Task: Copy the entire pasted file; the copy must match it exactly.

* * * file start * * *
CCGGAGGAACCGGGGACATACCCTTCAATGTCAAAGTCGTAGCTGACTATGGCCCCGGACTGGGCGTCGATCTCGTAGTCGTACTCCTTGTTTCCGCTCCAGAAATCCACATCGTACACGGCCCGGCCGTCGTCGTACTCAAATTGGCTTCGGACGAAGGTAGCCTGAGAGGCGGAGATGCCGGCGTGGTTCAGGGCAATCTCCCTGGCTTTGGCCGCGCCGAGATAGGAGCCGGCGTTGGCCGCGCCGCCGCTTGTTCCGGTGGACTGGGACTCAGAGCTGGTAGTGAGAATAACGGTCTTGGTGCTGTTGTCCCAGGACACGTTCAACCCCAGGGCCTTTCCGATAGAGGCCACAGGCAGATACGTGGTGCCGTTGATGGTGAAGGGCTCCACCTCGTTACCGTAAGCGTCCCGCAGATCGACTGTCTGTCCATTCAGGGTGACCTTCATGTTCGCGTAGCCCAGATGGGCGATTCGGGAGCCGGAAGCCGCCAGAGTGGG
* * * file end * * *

CCGGAGGAACCGGGGACATACCCTTCAATGTCAAAGTCGTAGCTGACTATGGCCCCGGACTGGGCGTCGATCTCGTAGTCGTACTCCTTGTTTCCGCTCCAGAAATCCACATCGTACACGGCCCGGCCGTCGTCGTACTCAAATTGGCTTCGGACGAAGGTAGCCTGAGAGGCGGAGATGCCGGCGTGGTTCAGGGCAATCTCCCTGGCTTTGGCCGCGCCGAGATAGGAGCCGGCGTTGGCCGCGCCGCCGCTTGTTCCGGTGGACTGGGACTCAGAGCTGGTAGTGAGAATAACGGTCTTGGTGCTGTTGTCCCAGGACACGTTCAACCCCAGGGCCTTTCCGATAGAGGCCACAGGCAGATACGTGGTGCCGTTGATGGTGAAGGGCTCCACCTCGTTACCGTAAGCGTCCCGCAGATCGACTGTCTGTCCATTCAGGGTGACCTTCATGTTCGCGTAGCCCAGATGGGCGATTCGGGAGCCGGAAGCCGCCAGAGTGGG